Aloysius O’Kelly appears to have emigrated to the U.S. in 1895 but travelled back and forth between the U.S. and Brittany up to the First World War. But according to research carried out by Julian Campbell, an American citizen called Arthur Oakley who enrolled in the Académie Julian in 1901 (31, rue du Dragon, 6th arrondissement) and residing at a hotel at 13, rue Saint Sulpice (6th arrondissement) was none other than Aloysius O’Kelly. Campbell sees too many similarities between Oakley and O’Kelly to believe they were separate individuals: they both worked on Breton themes, their hand-writing was similar, and the French catalogue descriptions of Oakley and O’Kelly are almost identical. Why the latter should have sought to invent a dual identity for himself is the stuff of conjecture.


Perhaps Aloysius O’Kelly’s slippery identity stemmed from his close ties to his brother, a member of the supreme council of the Irish Republican Brotherhood (IRB). For as interesting as the case of Aloysius O’Kelly is, that of James J. O’Kelly (Dublin, 1845—London, 1916) is doubly so. James’ childhood friend John Devoy devotes an entire chapter to the man in his memoirs, while Niamh O'Sullivan writes that his life "reads like a Boy's Own adventure story”.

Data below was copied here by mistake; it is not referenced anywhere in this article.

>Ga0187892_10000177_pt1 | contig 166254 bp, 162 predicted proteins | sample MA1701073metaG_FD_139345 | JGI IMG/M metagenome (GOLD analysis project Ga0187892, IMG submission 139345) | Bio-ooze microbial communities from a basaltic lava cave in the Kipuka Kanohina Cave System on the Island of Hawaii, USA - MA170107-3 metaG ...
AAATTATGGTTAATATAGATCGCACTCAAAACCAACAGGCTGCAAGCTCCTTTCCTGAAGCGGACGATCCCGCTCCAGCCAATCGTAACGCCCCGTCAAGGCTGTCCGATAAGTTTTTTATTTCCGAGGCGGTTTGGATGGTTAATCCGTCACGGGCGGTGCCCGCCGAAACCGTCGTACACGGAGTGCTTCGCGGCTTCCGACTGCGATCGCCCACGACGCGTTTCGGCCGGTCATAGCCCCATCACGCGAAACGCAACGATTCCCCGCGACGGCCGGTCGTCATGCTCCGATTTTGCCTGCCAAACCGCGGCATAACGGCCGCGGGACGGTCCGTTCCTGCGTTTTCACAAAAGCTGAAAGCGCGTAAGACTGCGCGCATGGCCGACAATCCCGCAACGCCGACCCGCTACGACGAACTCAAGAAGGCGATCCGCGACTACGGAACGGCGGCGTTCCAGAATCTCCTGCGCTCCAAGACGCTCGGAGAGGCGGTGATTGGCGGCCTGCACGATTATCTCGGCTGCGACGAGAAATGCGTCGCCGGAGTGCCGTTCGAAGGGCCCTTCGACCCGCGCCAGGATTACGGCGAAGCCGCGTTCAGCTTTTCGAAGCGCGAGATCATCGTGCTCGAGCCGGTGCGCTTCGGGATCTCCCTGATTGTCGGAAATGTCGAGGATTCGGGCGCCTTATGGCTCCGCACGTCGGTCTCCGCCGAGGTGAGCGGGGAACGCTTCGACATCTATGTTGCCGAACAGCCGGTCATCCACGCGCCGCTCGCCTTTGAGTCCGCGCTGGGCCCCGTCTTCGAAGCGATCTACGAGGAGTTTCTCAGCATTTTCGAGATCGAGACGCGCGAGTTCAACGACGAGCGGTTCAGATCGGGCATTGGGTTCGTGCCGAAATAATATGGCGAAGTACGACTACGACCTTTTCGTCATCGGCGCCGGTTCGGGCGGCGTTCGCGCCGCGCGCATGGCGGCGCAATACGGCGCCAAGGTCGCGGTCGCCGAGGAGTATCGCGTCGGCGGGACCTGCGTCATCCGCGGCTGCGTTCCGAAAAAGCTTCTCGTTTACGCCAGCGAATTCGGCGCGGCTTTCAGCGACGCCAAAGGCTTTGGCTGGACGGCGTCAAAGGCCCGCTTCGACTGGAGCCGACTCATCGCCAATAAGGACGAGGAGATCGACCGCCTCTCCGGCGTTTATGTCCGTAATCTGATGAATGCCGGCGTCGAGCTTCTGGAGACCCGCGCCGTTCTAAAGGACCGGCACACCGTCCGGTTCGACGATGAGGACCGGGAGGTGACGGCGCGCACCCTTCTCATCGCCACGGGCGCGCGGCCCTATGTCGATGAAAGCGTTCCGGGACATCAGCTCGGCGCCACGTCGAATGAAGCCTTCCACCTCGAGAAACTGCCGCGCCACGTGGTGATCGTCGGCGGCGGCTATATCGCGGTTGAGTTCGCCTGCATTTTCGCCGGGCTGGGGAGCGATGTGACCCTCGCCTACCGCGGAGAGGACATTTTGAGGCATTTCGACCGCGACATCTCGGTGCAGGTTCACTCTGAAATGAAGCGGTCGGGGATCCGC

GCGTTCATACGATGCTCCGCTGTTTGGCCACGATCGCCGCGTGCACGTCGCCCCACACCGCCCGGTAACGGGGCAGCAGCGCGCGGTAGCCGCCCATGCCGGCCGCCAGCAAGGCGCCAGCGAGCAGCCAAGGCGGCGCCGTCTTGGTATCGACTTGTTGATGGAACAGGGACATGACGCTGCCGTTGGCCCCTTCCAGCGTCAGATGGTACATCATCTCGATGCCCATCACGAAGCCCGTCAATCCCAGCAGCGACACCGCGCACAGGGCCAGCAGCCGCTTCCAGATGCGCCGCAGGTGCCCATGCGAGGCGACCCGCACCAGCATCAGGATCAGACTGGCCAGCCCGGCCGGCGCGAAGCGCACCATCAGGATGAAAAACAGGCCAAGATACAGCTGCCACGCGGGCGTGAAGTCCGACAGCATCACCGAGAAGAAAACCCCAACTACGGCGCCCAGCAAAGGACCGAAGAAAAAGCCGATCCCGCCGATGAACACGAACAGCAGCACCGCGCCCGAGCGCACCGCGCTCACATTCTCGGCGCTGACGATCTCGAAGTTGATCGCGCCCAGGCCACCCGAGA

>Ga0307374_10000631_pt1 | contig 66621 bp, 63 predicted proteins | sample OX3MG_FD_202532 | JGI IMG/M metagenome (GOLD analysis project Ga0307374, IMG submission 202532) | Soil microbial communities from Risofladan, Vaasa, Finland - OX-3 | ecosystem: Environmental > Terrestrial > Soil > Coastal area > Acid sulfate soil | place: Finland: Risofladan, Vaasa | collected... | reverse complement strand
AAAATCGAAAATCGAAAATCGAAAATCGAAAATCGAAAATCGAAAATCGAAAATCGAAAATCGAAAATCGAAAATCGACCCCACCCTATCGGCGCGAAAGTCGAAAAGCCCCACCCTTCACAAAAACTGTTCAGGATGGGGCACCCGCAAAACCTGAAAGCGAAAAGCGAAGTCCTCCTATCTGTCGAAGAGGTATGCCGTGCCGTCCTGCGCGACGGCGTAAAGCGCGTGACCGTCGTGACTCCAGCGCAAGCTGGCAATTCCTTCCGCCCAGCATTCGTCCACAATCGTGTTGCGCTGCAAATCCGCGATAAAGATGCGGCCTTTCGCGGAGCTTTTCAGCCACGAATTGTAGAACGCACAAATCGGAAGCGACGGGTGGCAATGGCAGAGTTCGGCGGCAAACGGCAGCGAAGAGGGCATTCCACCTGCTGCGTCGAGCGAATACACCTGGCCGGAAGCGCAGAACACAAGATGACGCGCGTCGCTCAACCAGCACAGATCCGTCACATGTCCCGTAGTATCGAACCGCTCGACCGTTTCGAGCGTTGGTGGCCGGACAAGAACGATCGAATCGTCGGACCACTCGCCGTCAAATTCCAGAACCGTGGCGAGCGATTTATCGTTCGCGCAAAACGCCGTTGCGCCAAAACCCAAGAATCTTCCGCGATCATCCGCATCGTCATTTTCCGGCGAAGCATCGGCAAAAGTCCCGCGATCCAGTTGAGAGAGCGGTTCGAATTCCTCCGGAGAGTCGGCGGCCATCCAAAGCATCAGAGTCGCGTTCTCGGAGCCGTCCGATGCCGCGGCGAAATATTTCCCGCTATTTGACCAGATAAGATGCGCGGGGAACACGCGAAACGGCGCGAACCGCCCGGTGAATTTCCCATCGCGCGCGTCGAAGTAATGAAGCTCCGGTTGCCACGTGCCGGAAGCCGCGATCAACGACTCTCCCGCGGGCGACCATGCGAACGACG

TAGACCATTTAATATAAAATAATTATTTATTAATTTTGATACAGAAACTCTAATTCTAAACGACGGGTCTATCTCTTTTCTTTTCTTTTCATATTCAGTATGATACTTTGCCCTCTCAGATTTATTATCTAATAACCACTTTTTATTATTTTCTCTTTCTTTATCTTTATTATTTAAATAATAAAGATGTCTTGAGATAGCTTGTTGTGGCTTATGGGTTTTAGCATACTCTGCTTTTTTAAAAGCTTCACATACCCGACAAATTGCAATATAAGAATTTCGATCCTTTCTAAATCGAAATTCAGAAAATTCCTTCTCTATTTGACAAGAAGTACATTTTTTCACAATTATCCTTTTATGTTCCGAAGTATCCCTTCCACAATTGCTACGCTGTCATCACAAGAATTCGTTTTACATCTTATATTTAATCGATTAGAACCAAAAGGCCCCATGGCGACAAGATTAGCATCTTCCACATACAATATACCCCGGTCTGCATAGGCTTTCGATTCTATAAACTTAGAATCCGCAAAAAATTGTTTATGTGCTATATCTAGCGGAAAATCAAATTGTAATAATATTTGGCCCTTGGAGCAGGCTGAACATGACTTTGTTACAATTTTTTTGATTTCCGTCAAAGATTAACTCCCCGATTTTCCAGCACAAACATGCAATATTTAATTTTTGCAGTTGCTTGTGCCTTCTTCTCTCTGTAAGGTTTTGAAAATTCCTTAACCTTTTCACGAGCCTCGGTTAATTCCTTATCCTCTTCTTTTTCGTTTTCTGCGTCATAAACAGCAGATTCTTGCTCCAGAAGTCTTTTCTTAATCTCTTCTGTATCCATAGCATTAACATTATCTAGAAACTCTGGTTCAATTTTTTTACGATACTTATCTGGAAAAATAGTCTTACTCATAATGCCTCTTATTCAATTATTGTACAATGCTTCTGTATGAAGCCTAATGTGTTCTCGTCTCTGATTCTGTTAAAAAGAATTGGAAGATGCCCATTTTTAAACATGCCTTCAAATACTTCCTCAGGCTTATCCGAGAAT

When his father died in 1861, James moved to London to train as a sculptor in his uncle’s studio. In 1863, he decamped to Paris, where he studied law for a short time before joining the Foreign Legion, thus following in the footsteps of his friend John Devoy, who had enrolled (briefly) two years earlier. After a period in Algeria, O’Kelly fought in Napoleon III’s disastrous expedition to install the Austrian prince Maximilian as Emperor of Mexico. O’Kelly deserted and, despite being captured by Mexican guerrillas, made it to the United States, from where he campaigned against the equally ill-fated 1867 Fenian rebellion. In the late 1860s, O’Kelly was appointed secretary to the ultra-secret Supreme Council of the IRB and became a leading arms agent for the movement in Britain.


O’Kelly was back in Paris by the outbreak of the Franco-Prussian war in 1870. He was appointed a colonel in the French army and sent to raise an Irish brigade to fight against the Prussians after the French authorities believed his claims that he had not deserted from the Foreign Legion in Mexico after all but had been captured by guerrillas. However, O’Kelly’s scheme became in some way mixed up with a separate one launched by the inimitable James Dyer MacAdaras who, in the general confusion of war, was auhorised to recruit volunteers to the French cause among the London Irish.